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Juliet West: Before
the Fall and The Faithful: An
accomplished new writer of twentieth-century historical romantic drama.
For young novelists seeking publication in the New
Millennium, twentieth-century war and conflict can be an irresistibly
fascinating choice of background setting for a story.
One such excellent new writer is Juliet West. She chose to
set her debut novel in the East End of London during World War One. Before the Fall (2014) takes the perspective
of the soldiers’ wives that were left behind in England’s capital city. At no
time do we meet the troops away fighting in the trenches; we stay at home and walk
instead with the lost and lonely wives and widows, many of them with young
children or babies, and we learn of the cabin-fever that besieges them in their
cooped-up small lodgings in working-class mean streets.
For her second and latest new novel Juliet has taken late
1930s England for her period setting. In The
Faithful (2017) the action begins in West Sussex (in real life, the
author’s birthplace). As the story alternates between there and London her
characters become mixed up with the Fascist movement led by Sir Oswald Mosley.
In due course there is entanglement with the International Brigade that travels
to fight in the Spanish Civil War.
A crucial test of a modern-day author’s capability for
writing ‘faction’ is how skilfully and seamlessly the author can mix real-life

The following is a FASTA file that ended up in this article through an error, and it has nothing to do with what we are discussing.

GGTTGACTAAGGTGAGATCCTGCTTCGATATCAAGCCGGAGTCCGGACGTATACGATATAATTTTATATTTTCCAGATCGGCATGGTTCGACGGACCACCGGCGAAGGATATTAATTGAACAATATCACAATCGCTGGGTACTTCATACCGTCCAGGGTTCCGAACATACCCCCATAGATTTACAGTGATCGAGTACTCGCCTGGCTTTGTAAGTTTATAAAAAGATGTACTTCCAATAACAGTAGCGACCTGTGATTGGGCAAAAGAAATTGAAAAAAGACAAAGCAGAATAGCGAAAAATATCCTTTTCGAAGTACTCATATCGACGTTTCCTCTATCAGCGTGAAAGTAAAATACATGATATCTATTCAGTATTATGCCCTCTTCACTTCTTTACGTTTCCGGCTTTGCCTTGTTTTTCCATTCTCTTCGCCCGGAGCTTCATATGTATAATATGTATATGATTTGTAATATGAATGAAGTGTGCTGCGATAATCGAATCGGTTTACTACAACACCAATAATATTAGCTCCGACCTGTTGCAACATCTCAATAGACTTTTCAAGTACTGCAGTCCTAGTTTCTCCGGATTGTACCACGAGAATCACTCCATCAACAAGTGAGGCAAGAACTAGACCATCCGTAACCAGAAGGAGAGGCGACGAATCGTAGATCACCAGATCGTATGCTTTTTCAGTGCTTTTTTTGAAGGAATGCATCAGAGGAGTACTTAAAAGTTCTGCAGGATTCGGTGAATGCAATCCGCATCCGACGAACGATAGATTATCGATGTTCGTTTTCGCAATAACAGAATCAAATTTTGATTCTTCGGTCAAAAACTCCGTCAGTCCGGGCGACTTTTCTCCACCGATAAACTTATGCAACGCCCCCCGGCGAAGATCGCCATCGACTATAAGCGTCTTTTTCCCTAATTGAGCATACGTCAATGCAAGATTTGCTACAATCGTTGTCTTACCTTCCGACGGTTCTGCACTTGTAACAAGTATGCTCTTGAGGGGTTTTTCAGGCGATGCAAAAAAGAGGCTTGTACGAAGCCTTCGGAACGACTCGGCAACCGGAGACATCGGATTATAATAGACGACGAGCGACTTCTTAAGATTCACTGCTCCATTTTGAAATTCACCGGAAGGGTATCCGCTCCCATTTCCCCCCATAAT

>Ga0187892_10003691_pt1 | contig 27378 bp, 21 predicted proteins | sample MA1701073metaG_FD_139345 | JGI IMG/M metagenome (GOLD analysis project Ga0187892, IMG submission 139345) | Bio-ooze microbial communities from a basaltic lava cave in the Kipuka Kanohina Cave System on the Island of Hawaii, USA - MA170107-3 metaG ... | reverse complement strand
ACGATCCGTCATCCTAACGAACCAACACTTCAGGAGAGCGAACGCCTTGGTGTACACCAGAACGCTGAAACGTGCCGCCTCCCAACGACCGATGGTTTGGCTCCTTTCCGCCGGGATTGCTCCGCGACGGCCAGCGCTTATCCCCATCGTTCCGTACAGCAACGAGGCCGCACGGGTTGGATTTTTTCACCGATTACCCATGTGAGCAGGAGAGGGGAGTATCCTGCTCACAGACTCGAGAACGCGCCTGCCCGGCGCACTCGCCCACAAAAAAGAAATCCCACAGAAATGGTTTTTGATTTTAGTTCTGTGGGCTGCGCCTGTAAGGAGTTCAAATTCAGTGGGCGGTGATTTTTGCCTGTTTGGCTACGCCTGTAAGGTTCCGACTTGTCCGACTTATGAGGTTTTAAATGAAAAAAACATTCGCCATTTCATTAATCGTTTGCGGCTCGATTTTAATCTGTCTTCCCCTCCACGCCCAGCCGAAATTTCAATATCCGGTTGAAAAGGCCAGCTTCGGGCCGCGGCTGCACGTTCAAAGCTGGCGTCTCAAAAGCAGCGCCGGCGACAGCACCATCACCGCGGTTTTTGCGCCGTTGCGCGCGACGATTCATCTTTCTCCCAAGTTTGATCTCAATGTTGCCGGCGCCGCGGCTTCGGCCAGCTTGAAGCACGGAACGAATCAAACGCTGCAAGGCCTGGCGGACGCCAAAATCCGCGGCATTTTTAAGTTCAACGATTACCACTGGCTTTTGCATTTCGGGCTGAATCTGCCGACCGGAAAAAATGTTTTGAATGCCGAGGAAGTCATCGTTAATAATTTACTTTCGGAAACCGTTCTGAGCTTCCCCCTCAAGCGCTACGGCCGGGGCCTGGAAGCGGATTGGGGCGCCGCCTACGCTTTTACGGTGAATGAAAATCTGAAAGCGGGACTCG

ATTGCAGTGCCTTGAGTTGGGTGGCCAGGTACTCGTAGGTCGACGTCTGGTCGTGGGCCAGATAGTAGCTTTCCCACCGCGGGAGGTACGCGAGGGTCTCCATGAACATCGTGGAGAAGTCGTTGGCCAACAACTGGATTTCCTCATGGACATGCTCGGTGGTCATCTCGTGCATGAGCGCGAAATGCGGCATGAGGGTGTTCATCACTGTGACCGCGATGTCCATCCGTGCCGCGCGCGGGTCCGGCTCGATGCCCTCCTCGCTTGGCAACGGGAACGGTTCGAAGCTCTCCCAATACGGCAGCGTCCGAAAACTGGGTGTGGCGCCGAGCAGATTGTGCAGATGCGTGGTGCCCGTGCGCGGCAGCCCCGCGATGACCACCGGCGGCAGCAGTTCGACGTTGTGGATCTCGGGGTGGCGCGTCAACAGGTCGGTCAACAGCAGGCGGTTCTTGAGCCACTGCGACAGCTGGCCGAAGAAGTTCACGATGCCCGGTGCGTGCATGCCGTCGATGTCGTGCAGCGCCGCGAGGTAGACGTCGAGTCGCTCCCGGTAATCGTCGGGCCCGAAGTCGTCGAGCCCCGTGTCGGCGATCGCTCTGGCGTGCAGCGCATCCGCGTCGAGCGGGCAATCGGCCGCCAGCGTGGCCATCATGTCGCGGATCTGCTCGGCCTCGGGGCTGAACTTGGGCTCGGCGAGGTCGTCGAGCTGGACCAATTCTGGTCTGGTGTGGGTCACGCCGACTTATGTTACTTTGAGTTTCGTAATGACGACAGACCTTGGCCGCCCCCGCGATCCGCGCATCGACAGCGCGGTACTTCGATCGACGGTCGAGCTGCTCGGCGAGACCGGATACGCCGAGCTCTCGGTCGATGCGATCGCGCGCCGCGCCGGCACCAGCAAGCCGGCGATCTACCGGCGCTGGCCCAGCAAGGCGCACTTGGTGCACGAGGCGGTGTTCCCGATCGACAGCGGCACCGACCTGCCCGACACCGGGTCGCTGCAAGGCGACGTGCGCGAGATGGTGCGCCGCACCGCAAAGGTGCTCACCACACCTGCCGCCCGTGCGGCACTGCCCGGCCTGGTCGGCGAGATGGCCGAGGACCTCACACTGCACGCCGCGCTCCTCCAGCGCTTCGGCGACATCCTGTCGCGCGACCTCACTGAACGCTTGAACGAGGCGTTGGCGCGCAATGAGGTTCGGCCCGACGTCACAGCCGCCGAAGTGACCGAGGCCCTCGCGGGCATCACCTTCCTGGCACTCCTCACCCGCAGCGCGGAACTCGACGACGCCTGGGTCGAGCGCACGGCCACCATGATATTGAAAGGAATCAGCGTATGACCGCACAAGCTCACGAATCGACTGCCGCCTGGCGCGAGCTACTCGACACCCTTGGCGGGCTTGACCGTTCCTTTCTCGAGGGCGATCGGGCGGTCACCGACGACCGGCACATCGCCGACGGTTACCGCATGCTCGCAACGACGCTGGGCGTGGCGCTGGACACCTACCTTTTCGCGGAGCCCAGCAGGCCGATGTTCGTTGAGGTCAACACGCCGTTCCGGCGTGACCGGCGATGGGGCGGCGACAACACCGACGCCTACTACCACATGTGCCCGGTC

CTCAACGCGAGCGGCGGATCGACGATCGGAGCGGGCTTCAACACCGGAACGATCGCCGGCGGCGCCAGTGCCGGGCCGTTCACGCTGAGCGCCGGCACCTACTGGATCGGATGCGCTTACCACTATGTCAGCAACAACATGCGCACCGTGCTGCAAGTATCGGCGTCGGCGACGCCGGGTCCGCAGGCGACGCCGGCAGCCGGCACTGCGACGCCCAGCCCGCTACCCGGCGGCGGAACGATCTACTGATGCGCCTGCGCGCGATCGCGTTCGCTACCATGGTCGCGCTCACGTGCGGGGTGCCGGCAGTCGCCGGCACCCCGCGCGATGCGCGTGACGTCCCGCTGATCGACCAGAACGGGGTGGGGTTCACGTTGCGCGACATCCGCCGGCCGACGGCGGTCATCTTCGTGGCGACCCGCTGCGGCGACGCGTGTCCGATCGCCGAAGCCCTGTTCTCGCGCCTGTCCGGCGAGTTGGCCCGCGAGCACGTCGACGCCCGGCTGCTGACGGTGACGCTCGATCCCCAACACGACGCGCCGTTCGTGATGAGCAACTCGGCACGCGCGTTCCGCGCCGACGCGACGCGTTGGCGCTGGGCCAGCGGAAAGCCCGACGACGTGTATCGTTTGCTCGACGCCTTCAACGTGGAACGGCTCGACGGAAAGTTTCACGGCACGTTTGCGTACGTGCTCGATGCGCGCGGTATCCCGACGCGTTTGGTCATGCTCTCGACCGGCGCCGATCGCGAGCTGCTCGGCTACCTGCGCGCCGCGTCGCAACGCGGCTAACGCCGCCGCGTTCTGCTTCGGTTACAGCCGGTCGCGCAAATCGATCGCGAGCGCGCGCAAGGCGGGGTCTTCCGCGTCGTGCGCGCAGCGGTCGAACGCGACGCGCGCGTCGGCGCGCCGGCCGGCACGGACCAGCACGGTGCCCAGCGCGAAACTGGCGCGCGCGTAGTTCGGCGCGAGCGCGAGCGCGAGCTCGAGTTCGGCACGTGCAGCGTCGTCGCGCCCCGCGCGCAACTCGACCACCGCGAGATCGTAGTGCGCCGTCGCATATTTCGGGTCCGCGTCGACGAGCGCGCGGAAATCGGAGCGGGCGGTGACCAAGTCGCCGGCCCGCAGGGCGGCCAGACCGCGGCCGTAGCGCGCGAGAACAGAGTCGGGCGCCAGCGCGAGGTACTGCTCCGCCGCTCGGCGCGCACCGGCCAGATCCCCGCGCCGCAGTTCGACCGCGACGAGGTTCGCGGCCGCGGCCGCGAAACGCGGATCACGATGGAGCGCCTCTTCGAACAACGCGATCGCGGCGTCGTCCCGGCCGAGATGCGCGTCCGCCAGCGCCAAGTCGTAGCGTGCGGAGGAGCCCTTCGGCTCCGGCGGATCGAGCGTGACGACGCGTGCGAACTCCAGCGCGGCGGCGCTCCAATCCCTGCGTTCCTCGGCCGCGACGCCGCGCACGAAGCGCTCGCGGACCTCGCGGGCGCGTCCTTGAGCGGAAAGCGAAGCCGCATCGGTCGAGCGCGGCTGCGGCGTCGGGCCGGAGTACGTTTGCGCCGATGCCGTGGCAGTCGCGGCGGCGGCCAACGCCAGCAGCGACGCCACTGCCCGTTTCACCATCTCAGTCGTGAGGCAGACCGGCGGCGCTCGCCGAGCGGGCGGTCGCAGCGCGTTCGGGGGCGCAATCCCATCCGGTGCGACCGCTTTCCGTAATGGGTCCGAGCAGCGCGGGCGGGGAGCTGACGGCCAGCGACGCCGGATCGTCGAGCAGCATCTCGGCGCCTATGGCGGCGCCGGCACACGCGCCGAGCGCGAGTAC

characters and events with imagined ones.
For my money the top standard has been set by the author Sarah Waters in
her chosen realm of fictional drama set in the late Victorian era or the first
half of the twentieth century. When I measure other authors that have attempted
the same genre as a Night Watch or a Paying Guests it has been my experience
that some of them have come up short – in some cases a long way short.
So it is with a reader’s glee at finding an excellent new
author that I commend Juliet West for her two published novels so far. It
struck me very quickly in Before the Fall
that her setting of the East End areas of Canning Town, Isle of Dogs and
Stepney was remarkably evocative in enabling me to picture what was happening.
Everything sounded trustworthily authentic in conveying working-class home life
and street life in 1916 and 1917. It is no easy task for an author to insert
period references into a narrative with natural and unobtrusive effect, but
Juliet West achieves this effortlessly, without any jarring, when we read for
example that an urchin girl swipes a beetroot from a market stall and tucks it
into her pinafore pocket, or that a child’s Christmas present is a make-pretend
horse improvised from a mop and an old box, on which he happily shouts
‘Giddy-up’ as he tumbles round the house.
I wouldn’t mind betting that many of Juliet West’s readers
will be surprised and fascinated, as I was, by some of her true-fact
revelations about British life in her chosen periods. Did you know, for
example, or did you once know but had somehow forgotten that in World War One
there were German aeroplane raids that dropped bombs on London, forcing the
panic-stricken public to rush for underground shelter inside the tube stations?
Notwithstanding my praise for Juliet West’s excellent
capability to merge real-life events into her novels – an outstanding example
being her description of the violent march of the Fascists (blackshirts) led by
Sir Oswald Mosley into East End London in 1936 – my biggest element of praise
is reserved for the engaging and powerful readability of her stories.
In essence, the story-lines of Before the Fall and The
Faithful could stand alone. The specific period settings allow the author
to peg her characters to certain real-life events, generally well known to her
readers, that explain and justify how her characters behave; but in any era, I’d warrant, her young
characters (Hannah and Daniel; Hazel and Tom) would attract our interest, and